Four points on the debate over disclosing donors to ballot questions...
MPR News has wrapped up the discussion that happened during the week of June 26th. But feel free to view the full debate and draw your own conclusions by clicking the link below.
- When ballot questions are put to a public vote, the voters become lawmakers and the interest groups and advocates for one side or the other act as lobbyists. Therefore, the voters must be able to know who is lobbying for either side, in concurrence with the laws that require lobbyists in Congress to disclose who is funding them.
- A: If it is required, individuals should assess the possible impact. This sounds paranoid, however, in today's polarized environment on so many issues (abortion, gay rights, war, immigrants) it seems naive not to consider these issues. Jobs, safety, etc might be at stake. This does not sound like America...but it could happen.
- "Running a democracy takes a certain amount of civic courage. And the First Amendment does not protect you from criticism or even nasty phone calls when you exercise your political rights to legislate, or to take part in the legislative process." - Justice Antonin Scalia, writing for the majority in Doe vs. Reed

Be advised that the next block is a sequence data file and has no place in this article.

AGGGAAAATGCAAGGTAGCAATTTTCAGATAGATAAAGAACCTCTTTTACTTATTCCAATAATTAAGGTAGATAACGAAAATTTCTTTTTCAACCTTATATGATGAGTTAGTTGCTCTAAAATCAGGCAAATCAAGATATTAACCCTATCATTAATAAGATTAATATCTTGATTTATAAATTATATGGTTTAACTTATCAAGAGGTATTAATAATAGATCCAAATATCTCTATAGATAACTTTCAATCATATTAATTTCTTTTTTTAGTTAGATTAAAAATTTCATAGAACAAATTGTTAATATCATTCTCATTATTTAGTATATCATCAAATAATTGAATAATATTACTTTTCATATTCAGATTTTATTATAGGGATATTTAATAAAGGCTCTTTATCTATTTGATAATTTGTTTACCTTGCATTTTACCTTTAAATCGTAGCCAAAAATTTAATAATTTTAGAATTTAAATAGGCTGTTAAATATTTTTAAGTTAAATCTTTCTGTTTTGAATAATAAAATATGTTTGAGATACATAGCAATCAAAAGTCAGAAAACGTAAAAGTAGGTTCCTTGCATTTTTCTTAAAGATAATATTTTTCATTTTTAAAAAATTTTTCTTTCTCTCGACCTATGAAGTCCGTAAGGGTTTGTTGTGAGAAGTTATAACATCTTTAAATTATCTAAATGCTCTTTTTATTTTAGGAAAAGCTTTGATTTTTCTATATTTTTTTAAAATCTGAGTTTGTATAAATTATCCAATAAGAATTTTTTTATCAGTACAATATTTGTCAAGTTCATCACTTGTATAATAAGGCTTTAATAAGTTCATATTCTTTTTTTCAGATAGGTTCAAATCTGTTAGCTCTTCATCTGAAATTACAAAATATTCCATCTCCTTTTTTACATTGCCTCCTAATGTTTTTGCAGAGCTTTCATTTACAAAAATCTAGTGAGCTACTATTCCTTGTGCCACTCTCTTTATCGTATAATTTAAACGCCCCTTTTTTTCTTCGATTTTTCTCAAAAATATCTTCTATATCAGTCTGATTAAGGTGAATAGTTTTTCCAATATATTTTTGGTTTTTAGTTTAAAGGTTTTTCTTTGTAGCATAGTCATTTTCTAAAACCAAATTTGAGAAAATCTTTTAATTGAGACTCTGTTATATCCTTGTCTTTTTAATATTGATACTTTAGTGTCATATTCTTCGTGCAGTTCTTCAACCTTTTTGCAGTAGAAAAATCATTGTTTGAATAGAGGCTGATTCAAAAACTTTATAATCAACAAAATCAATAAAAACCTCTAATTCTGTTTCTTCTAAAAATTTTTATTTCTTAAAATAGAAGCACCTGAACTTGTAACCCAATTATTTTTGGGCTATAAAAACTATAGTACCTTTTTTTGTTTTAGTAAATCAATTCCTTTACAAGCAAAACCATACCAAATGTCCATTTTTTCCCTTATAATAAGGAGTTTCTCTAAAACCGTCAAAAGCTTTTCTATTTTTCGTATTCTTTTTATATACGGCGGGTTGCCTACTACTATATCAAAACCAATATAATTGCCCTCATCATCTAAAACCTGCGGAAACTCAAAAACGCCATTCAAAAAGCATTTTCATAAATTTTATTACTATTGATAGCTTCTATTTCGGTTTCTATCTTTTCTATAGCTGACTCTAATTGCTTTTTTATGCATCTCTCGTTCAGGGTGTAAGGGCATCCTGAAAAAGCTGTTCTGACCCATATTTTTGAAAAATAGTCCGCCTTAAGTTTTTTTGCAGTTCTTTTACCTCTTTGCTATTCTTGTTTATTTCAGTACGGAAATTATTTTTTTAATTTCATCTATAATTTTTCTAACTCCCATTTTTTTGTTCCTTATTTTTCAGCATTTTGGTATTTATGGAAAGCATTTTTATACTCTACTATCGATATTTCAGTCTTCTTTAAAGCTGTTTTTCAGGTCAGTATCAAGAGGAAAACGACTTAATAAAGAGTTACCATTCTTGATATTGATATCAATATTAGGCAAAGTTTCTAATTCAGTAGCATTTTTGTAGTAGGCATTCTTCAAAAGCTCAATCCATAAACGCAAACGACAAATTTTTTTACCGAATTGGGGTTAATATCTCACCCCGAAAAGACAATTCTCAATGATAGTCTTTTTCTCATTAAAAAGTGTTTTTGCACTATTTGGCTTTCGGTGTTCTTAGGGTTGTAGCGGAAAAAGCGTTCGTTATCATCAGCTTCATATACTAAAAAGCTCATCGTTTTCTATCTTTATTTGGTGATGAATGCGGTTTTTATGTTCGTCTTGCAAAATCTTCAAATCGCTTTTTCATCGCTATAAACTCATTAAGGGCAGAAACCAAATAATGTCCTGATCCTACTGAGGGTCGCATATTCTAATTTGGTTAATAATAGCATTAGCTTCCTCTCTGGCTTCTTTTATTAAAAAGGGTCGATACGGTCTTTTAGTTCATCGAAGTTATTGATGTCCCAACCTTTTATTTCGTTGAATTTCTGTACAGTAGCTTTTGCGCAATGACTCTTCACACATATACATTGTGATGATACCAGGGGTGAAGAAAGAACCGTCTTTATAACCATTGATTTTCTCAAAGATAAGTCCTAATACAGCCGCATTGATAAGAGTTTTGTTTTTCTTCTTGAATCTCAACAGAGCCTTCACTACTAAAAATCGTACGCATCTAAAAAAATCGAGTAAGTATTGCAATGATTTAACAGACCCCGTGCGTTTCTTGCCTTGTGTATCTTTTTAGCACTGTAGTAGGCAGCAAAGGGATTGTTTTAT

- There is a long an honorable tradition in this country of anonymous speech. Much of the debate surrounding the ratification of the Constitution, including the Federalist papers, were published under pseudonyms. The Founders did this not simply because they feared reprisals, but because they had the quaint notion that arguments should be evaluated on their merits.
- I think the proposed bill should not be a general law for every single case where donors' identities are made public because there will be some cases in which it's not in the interest of the public to have these identities exposed, and there will be opposite cases. Trying to coax a formula that fits all is likely to bring about bad outcomes for other cases in the future.
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